1
\$\begingroup\$

I am currently building a turnbased tactics game.

The Board is a small (about 4*6) tiled grid.

The AI plans all moves of its units, each unit can

  • move 2 times
  • move and attack
  • or attack

at least in this basic stage.

Only one unit can be on a grid cell at any given moment. But a Unit can take a turn to a grid cell which was just left by the former occupant.

The AI plans out the whole turn in advance, and then the actions is played.

The Mission: The AI should maximize the attacks for each round. Currently only Melee is implemented, so this means maximize the count of own units in the grid cells next to the player units, and they should have a turn left to attack, if possible.

I am having a hard time with units getting moved on tiles, where a other unit is still present and so on.

Is there some kind of algorithm or even brute-force approach to match the the criteria?

\$\endgroup\$
1
\$\begingroup\$

One bug you could encounter is that in a single turn moving up to make space will never increase the total attacks that turn. Since moving up consumes one action it prevents one attack. The ally that moves into the freed space can attack once. The total attacks this turn are unchanged.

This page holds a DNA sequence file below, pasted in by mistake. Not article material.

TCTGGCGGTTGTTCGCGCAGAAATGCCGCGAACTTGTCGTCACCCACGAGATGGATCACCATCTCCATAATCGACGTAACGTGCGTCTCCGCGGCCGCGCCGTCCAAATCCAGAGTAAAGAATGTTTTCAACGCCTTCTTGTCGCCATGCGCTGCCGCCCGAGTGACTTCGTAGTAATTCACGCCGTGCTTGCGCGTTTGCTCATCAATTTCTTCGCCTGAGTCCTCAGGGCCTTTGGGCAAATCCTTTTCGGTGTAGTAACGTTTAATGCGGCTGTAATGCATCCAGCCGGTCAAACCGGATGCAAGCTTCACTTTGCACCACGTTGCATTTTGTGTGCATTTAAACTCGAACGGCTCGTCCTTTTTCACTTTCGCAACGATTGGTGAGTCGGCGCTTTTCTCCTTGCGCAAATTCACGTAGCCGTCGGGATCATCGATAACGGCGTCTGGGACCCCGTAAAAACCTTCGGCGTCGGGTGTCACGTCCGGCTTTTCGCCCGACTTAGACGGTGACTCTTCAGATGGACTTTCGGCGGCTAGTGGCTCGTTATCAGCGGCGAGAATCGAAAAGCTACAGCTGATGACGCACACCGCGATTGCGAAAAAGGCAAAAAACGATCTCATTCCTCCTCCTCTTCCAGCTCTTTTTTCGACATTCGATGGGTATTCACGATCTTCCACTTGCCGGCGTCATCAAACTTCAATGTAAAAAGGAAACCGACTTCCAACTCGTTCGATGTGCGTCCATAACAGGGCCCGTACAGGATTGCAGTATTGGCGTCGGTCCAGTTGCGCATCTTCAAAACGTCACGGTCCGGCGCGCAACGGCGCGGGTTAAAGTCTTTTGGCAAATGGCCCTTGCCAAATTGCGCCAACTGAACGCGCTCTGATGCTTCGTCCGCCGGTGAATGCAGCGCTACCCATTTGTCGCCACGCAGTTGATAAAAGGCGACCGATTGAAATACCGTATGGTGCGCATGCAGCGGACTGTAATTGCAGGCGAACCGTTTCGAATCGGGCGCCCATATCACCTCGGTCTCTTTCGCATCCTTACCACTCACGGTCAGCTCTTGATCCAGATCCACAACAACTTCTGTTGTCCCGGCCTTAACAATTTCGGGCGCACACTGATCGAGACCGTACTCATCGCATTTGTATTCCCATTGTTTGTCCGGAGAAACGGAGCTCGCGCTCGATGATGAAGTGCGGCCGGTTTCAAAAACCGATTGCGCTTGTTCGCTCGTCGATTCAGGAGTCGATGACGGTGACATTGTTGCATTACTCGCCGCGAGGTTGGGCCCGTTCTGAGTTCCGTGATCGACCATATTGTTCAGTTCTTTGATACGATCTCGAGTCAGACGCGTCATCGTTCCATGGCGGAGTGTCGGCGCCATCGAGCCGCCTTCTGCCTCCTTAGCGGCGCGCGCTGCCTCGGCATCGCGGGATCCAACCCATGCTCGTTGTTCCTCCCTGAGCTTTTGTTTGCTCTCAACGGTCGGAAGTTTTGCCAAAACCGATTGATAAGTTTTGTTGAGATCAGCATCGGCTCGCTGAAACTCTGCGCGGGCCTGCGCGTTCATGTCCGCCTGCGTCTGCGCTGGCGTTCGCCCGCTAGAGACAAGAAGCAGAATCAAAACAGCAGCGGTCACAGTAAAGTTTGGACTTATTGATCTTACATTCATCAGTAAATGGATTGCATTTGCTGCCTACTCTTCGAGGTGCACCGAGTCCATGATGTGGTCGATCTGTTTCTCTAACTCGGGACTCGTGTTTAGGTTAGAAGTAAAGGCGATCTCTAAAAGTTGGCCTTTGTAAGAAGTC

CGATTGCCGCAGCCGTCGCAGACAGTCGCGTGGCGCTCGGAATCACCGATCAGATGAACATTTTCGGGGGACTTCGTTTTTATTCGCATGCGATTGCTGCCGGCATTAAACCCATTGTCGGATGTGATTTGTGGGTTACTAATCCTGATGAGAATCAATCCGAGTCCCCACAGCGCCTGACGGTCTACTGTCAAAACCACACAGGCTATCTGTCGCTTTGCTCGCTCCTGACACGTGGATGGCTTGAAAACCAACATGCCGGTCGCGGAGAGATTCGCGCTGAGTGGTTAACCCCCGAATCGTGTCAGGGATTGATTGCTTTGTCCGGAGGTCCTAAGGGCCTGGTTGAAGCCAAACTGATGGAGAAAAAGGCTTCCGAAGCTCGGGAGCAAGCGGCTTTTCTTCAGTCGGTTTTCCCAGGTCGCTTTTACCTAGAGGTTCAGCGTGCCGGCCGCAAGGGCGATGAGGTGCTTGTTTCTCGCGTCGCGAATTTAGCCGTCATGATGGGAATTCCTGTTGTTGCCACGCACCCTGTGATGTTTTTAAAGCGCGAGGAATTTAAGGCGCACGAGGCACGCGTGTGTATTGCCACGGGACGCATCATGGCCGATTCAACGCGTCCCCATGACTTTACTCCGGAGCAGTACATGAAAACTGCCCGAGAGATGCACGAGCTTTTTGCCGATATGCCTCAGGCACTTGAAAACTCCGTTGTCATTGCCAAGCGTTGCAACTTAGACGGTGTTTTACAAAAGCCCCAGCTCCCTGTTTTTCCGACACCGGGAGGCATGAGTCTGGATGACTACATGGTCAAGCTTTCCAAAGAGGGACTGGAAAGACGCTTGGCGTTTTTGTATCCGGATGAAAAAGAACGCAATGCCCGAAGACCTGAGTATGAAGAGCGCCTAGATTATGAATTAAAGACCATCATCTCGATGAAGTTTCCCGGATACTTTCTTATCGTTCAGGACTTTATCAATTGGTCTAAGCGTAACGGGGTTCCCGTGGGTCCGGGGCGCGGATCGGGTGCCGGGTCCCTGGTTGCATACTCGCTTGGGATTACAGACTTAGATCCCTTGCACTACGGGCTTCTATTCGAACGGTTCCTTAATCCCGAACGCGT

You could resolve this in two ways:

  1. looking ahead multiple turns and maximizing attacks using a brute force method (something like min-max) this is doable but of approximate complexity O( (36p)^n ) where p=pieces and n=turns that you look ahead.
  2. Decide on a behavior, and write a program to have the pieces move that way. This is less resource intensive, but a bit abstract. It will not give a strategically perfect AI.

Given what you describe I would recommend the second option. The desired behavior is to shuffle up in oder to let an ally advance.

This could be done by evaluating units that are within one tile of the players units. They can mark tiles as desired. Units whose tile is desired by an ally will try to advance and attack instead of attacking twice. If this is not possible they decide to attack twice, and the piece behind them tries to find a different square to move into. Pieces further away will move towards enemies, until they get close enough to start requesting that their allies give them space.

\$\endgroup\$

Your Answer

By clicking “Post Your Answer”, you agree to our terms of service, privacy policy and cookie policy

Not the answer you're looking for? Browse other questions tagged or ask your own question.